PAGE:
HAVING presented its adaptation of George Orwell's Animal Farm, shake & stir theatre co. is bringing its version of the author's other dystopian vision with 1984. Although the novel was first published in 1949 and time has overtaken its then future setting, many of its ideas and invented words remain current and influential.
The setting is Oceania, a superstate that engages in perpetual warfare against its enemies and in constant and oppressive surveillance of the population. The maxim "Big Brother is watching you'' is constantly on display, invoking the mythical leader.
Bryan Probets plays Winston Smith, a member of the Outer Party who works for the Ministry of Truth rewriting past newspapers so they always agree with the current party line.
But when he begins a furtive love affair with Julia (Nelle Lee) he is in grave danger: he is guilty of "thought crime'', a serious offence, as is any independence of thought.
"It's a very authentic adaptation,'' Probets says. "The dialogue in the play is 99 per cent Orwell, if not 100 per cent Orwell.'' But, he says, while being true to the novel it is also very theatrical - he is the only one of the five actors who plays the same role throughout.
And a lot of use is made of multimedia with video screens, live video feed and voiceover. "It's done in such away you don't feel short changed at all.''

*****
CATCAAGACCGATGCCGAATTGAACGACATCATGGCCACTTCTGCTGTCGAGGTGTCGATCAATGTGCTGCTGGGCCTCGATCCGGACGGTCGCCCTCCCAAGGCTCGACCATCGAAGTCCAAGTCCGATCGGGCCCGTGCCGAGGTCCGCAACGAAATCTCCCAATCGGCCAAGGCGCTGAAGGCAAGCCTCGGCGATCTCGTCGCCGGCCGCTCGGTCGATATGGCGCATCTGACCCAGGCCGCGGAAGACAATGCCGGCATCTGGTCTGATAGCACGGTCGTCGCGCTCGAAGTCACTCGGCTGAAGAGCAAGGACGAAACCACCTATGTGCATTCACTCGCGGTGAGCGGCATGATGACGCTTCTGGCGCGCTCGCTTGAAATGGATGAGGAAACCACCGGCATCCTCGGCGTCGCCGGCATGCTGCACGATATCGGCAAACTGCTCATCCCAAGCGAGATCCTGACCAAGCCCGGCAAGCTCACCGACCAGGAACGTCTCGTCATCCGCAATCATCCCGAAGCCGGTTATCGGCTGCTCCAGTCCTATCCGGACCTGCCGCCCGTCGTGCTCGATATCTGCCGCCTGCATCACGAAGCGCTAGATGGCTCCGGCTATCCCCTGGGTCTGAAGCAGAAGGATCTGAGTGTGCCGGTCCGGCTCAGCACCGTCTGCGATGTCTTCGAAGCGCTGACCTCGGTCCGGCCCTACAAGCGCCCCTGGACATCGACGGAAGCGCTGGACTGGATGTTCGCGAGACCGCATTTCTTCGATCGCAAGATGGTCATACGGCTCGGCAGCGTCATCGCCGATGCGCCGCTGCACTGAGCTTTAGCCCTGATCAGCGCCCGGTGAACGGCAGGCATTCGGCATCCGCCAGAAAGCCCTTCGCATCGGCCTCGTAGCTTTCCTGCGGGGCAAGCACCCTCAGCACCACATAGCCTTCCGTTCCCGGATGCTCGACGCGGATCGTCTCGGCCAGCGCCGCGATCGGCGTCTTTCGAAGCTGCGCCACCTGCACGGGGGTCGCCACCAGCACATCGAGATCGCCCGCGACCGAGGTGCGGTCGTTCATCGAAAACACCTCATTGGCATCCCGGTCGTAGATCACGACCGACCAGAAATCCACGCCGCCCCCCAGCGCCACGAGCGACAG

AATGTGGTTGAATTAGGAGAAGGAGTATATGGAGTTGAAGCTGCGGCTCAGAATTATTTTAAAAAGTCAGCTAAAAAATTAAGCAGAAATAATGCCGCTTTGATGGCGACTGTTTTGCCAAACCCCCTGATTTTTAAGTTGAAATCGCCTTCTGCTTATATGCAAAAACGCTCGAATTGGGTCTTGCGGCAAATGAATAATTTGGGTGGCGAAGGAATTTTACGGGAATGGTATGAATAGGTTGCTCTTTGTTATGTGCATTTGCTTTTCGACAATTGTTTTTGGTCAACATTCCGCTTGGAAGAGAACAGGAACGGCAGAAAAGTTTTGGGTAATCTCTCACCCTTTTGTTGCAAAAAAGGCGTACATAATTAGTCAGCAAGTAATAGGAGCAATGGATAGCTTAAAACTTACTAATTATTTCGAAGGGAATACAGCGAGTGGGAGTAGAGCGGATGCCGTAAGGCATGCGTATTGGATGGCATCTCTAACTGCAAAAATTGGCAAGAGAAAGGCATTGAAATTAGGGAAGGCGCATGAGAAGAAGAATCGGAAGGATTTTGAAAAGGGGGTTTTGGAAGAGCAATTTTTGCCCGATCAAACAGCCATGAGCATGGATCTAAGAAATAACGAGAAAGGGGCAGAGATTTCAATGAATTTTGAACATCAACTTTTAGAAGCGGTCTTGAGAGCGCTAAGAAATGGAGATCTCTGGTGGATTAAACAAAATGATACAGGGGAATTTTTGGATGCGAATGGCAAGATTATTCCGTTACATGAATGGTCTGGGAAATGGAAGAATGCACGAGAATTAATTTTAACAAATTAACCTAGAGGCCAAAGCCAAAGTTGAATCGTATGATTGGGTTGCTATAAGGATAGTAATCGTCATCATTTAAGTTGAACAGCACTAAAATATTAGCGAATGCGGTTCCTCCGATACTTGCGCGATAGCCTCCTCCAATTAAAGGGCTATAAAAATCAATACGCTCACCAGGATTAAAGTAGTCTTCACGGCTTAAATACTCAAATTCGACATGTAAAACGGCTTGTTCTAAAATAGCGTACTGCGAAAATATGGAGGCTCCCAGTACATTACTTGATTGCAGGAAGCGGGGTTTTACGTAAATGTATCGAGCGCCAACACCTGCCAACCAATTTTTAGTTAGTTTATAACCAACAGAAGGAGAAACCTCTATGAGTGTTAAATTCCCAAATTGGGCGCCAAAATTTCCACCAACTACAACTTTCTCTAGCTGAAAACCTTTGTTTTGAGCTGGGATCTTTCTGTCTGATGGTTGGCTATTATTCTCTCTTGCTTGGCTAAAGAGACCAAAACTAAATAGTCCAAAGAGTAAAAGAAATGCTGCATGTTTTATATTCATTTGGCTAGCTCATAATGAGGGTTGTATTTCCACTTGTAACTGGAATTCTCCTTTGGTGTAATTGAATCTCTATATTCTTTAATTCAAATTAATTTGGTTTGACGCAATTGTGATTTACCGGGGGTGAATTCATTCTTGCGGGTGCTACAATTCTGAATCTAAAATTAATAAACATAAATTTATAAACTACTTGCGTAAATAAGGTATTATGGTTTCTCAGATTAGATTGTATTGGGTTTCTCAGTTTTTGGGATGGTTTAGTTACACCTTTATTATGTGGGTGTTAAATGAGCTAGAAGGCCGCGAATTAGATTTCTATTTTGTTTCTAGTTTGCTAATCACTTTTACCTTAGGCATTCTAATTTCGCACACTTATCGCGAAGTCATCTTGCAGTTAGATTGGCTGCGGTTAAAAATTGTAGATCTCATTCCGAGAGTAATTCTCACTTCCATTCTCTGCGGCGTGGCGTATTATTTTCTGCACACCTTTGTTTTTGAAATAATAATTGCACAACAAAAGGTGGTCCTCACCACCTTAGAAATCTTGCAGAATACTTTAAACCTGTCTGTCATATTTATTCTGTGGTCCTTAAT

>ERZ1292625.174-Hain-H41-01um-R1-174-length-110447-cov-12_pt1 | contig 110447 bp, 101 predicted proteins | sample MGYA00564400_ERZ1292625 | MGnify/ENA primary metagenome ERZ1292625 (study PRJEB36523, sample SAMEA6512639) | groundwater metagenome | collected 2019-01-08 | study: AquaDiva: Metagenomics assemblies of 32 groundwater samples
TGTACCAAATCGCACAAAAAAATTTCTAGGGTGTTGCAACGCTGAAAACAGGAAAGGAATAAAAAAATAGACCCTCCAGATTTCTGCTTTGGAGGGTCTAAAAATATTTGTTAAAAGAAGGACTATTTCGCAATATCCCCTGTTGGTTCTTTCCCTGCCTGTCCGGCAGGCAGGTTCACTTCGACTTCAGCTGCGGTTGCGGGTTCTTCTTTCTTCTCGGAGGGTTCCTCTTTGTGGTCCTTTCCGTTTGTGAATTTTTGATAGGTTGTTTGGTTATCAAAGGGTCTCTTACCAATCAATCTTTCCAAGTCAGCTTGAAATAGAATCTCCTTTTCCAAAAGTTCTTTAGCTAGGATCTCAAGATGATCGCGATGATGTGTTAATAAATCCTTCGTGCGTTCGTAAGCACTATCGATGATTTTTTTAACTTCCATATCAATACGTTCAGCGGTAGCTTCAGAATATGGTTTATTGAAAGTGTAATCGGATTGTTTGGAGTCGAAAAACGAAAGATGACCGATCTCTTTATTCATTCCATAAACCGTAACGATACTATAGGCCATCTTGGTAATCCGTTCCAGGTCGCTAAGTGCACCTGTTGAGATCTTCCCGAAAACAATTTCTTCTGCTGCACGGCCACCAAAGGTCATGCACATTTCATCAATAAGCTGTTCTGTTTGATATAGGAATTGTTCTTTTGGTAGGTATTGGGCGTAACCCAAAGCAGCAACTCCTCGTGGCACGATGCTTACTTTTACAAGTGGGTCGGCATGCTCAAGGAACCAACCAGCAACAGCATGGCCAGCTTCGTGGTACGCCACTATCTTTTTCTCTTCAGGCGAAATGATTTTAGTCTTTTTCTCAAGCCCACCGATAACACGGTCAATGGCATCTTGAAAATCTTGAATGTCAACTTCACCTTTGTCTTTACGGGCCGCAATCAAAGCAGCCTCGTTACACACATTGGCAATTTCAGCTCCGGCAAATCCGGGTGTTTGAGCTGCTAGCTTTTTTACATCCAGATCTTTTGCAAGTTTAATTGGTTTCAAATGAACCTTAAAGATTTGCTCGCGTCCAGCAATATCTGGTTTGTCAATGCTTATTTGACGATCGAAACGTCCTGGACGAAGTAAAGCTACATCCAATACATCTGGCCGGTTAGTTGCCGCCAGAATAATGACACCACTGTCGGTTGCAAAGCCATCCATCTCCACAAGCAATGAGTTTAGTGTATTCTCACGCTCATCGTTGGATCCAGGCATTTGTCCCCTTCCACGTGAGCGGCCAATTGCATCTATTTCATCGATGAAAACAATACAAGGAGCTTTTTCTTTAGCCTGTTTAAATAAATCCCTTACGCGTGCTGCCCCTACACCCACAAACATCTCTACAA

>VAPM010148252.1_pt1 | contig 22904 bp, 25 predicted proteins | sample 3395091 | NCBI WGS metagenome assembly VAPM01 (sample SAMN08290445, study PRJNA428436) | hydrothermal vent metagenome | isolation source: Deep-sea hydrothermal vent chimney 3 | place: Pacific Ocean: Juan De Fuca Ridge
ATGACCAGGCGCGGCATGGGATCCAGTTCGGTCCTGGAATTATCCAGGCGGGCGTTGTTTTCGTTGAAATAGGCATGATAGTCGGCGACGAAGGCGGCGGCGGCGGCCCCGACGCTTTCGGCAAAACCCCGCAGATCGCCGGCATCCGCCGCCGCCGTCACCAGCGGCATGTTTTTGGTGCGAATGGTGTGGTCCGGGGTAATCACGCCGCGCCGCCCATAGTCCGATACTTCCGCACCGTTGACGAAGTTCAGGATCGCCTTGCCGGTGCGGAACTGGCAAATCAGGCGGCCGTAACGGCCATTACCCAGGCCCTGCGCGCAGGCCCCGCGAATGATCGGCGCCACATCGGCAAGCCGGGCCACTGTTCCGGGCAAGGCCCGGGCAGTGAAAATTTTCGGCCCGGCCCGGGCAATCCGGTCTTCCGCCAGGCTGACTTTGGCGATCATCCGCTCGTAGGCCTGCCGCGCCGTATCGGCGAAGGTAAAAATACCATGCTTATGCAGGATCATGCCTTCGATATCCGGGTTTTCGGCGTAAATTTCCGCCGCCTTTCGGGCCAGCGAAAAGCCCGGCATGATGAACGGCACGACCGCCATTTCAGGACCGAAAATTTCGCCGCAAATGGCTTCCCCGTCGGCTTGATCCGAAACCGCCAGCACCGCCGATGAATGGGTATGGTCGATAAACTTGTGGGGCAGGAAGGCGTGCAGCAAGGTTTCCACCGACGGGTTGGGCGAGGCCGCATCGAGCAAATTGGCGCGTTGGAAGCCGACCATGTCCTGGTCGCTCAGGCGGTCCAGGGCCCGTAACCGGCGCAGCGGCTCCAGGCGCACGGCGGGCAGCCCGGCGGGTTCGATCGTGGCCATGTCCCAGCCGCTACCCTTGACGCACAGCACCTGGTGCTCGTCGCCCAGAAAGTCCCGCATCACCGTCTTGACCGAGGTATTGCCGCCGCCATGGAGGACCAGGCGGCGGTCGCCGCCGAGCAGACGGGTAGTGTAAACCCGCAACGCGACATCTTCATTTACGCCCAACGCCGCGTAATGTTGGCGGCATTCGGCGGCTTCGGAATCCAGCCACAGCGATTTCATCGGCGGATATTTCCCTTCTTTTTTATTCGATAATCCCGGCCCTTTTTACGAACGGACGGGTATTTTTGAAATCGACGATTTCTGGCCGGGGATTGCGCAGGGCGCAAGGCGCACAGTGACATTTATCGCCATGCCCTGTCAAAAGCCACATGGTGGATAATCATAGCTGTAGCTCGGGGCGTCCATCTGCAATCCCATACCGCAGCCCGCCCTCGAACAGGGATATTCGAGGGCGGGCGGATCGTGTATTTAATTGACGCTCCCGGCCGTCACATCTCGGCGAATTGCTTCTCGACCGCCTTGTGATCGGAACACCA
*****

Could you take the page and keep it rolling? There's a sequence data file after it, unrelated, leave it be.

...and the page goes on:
From an acting point of view, he says, the first third of the play is necessarily empty of all feeling, followed by a middle third which is about the journey to become human and discover love, and then comes the meltdown.
He found it quite intense at first.
"I've done it many times now so it's easier to pull myself out of it but there were times initially when I was crying for no reason, not for the first time with a role.''
As for the story, Probets says it transcends its origins as a novel arising out of the beginning of the Cold War and creating something perceptive and timeless. Countries such as North Korea remain dictatorships but Probets says political and media control can be found anywhere.
"How much freedom do we really have?''
And despite the bleakness of its vision he says the core of it is the spirit to be found in Winston, despite the danger. ''It's never going to date because it's about the human soul.''
* Catch '1984' at The Q Performing Arts Centre, Queanbeyan from April 30 and May 1, 2, 3 at 8pm, May 1 and 2 at 10.30am, May 3 at 2pm. Tickets $48/$43, $40, theq.net.au or 6285 6290.